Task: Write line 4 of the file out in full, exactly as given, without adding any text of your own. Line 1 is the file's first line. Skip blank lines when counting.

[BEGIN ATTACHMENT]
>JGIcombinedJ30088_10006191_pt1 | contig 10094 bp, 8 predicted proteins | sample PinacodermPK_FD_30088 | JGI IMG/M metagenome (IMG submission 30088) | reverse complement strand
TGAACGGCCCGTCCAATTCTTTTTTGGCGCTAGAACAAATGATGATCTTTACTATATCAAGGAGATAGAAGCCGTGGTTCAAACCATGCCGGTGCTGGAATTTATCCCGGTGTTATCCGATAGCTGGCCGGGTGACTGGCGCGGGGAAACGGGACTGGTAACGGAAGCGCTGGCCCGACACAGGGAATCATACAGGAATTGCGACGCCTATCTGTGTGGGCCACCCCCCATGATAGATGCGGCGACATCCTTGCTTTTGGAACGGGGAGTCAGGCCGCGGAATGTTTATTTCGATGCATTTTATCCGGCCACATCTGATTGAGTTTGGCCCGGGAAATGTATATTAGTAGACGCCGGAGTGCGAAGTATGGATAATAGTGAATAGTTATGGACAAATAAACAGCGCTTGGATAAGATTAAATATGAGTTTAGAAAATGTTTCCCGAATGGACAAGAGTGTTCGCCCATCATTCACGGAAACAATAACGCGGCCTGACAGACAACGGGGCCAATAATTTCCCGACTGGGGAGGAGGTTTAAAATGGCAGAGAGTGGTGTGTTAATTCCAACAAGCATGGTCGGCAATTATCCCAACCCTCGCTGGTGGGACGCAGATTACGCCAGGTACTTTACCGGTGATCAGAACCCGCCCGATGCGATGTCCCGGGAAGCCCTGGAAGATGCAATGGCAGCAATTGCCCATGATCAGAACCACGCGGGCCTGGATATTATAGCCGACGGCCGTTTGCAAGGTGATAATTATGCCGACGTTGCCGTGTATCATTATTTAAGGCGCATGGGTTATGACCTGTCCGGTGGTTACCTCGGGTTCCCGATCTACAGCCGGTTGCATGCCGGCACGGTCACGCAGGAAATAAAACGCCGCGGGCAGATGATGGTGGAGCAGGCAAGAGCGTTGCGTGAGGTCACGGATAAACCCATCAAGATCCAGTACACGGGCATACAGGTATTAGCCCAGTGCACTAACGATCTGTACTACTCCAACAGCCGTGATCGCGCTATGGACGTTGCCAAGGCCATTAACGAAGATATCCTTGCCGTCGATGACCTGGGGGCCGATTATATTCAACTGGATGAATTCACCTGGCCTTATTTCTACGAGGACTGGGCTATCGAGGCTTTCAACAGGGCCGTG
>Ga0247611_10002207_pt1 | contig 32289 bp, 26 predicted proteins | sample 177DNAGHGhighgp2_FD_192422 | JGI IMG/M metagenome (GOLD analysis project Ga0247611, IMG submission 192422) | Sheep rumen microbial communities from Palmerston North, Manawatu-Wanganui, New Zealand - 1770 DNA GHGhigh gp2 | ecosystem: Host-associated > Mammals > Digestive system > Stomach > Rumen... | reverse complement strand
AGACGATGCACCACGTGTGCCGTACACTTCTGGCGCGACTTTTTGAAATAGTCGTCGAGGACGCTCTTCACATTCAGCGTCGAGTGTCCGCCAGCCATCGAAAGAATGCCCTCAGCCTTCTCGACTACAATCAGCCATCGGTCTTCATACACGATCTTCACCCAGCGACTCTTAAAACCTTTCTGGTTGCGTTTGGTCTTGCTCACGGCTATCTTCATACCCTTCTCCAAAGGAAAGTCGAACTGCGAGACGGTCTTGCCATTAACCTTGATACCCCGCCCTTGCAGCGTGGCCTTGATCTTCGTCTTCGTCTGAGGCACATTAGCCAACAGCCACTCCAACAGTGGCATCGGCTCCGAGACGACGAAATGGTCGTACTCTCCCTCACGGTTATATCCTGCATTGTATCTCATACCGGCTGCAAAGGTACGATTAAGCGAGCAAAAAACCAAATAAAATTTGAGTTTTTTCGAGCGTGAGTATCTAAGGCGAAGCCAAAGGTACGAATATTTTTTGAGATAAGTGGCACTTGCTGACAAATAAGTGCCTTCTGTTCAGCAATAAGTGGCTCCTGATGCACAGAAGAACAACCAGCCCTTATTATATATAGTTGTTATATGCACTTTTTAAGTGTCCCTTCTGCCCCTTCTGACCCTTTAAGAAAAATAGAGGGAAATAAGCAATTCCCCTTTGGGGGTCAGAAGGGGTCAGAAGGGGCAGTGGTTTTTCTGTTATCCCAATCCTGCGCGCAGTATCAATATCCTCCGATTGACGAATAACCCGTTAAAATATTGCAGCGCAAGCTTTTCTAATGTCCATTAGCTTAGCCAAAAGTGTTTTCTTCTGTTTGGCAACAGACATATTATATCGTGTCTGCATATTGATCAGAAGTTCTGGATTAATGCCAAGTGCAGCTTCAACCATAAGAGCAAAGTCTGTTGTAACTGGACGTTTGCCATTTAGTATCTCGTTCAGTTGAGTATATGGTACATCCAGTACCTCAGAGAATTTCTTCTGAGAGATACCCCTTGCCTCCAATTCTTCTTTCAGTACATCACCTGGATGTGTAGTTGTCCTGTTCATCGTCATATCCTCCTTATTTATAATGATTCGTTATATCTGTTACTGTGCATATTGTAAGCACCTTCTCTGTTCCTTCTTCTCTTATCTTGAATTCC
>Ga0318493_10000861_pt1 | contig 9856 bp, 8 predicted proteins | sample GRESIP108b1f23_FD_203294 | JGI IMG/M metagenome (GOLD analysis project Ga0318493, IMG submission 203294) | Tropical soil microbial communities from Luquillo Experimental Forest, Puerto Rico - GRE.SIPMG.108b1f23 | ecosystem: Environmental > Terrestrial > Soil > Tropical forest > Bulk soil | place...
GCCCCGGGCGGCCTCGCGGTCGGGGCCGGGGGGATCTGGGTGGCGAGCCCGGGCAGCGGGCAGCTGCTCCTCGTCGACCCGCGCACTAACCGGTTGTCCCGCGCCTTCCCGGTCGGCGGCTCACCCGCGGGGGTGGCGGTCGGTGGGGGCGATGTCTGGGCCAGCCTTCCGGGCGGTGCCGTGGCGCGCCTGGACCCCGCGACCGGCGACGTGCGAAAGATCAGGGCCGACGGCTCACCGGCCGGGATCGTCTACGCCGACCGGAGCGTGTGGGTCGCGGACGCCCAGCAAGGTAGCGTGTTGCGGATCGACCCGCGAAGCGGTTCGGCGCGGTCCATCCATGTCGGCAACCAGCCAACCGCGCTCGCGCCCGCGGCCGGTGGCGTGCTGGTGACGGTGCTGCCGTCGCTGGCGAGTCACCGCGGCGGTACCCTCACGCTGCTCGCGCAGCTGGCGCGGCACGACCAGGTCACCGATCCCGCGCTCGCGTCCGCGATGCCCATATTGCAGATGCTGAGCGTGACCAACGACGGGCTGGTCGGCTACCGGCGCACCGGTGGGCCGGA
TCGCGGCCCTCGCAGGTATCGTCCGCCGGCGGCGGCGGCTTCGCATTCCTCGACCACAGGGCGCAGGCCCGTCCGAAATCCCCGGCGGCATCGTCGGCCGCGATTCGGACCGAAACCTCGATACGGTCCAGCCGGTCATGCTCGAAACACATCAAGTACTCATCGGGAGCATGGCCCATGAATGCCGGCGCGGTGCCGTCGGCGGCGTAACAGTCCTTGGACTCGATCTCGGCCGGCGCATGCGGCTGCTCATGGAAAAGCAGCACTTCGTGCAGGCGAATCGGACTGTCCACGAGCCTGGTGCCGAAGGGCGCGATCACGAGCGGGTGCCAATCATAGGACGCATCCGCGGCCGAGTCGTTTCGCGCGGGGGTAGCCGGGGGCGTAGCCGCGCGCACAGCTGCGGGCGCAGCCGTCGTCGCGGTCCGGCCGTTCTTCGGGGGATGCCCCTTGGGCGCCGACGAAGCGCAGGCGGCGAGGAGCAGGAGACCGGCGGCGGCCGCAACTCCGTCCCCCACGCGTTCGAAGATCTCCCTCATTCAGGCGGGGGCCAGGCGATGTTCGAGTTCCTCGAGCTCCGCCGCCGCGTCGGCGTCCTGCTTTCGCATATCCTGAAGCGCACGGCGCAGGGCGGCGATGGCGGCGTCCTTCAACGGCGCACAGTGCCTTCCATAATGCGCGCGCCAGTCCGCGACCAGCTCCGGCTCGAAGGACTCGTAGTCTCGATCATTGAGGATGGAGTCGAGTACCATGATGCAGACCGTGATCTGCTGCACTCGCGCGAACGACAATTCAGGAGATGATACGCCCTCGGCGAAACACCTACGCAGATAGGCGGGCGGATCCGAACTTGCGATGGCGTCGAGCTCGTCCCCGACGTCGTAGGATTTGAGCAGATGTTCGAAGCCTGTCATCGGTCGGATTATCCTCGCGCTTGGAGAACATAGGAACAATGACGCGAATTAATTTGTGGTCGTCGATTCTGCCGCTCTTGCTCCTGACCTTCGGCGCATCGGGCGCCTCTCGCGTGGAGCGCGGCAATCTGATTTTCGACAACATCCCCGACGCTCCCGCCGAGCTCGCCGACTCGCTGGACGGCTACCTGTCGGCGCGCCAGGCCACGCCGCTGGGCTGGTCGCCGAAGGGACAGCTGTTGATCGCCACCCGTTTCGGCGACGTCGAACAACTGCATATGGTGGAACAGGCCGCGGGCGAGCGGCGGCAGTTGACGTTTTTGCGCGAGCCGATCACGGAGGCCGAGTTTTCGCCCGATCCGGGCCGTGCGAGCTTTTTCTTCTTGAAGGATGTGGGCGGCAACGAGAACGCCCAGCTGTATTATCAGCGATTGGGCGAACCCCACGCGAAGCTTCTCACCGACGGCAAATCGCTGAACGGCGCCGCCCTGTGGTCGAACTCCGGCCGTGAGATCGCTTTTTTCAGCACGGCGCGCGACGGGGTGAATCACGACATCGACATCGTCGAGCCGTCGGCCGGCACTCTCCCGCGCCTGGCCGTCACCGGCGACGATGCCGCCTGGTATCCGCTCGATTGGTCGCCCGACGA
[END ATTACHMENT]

AGACGATGCACCACGTGTGCCGTACACTTCTGGCGCGACTTTTTGAAATAGTCGTCGAGGACGCTCTTCACATTCAGCGTCGAGTGTCCGCCAGCCATCGAAAGAATGCCCTCAGCCTTCTCGACTACAATCAGCCATCGGTCTTCATACACGATCTTCACCCAGCGACTCTTAAAACCTTTCTGGTTGCGTTTGGTCTTGCTCACGGCTATCTTCATACCCTTCTCCAAAGGAAAGTCGAACTGCGAGACGGTCTTGCCATTAACCTTGATACCCCGCCCTTGCAGCGTGGCCTTGATCTTCGTCTTCGTCTGAGGCACATTAGCCAACAGCCACTCCAACAGTGGCATCGGCTCCGAGACGACGAAATGGTCGTACTCTCCCTCACGGTTATATCCTGCATTGTATCTCATACCGGCTGCAAAGGTACGATTAAGCGAGCAAAAAACCAAATAAAATTTGAGTTTTTTCGAGCGTGAGTATCTAAGGCGAAGCCAAAGGTACGAATATTTTTTGAGATAAGTGGCACTTGCTGACAAATAAGTGCCTTCTGTTCAGCAATAAGTGGCTCCTGATGCACAGAAGAACAACCAGCCCTTATTATATATAGTTGTTATATGCACTTTTTAAGTGTCCCTTCTGCCCCTTCTGACCCTTTAAGAAAAATAGAGGGAAATAAGCAATTCCCCTTTGGGGGTCAGAAGGGGTCAGAAGGGGCAGTGGTTTTTCTGTTATCCCAATCCTGCGCGCAGTATCAATATCCTCCGATTGACGAATAACCCGTTAAAATATTGCAGCGCAAGCTTTTCTAATGTCCATTAGCTTAGCCAAAAGTGTTTTCTTCTGTTTGGCAACAGACATATTATATCGTGTCTGCATATTGATCAGAAGTTCTGGATTAATGCCAAGTGCAGCTTCAACCATAAGAGCAAAGTCTGTTGTAACTGGACGTTTGCCATTTAGTATCTCGTTCAGTTGAGTATATGGTACATCCAGTACCTCAGAGAATTTCTTCTGAGAGATACCCCTTGCCTCCAATTCTTCTTTCAGTACATCACCTGGATGTGTAGTTGTCCTGTTCATCGTCATATCCTCCTTATTTATAATGATTCGTTATATCTGTTACTGTGCATATTGTAAGCACCTTCTCTGTTCCTTCTTCTCTTATCTTGAATTCC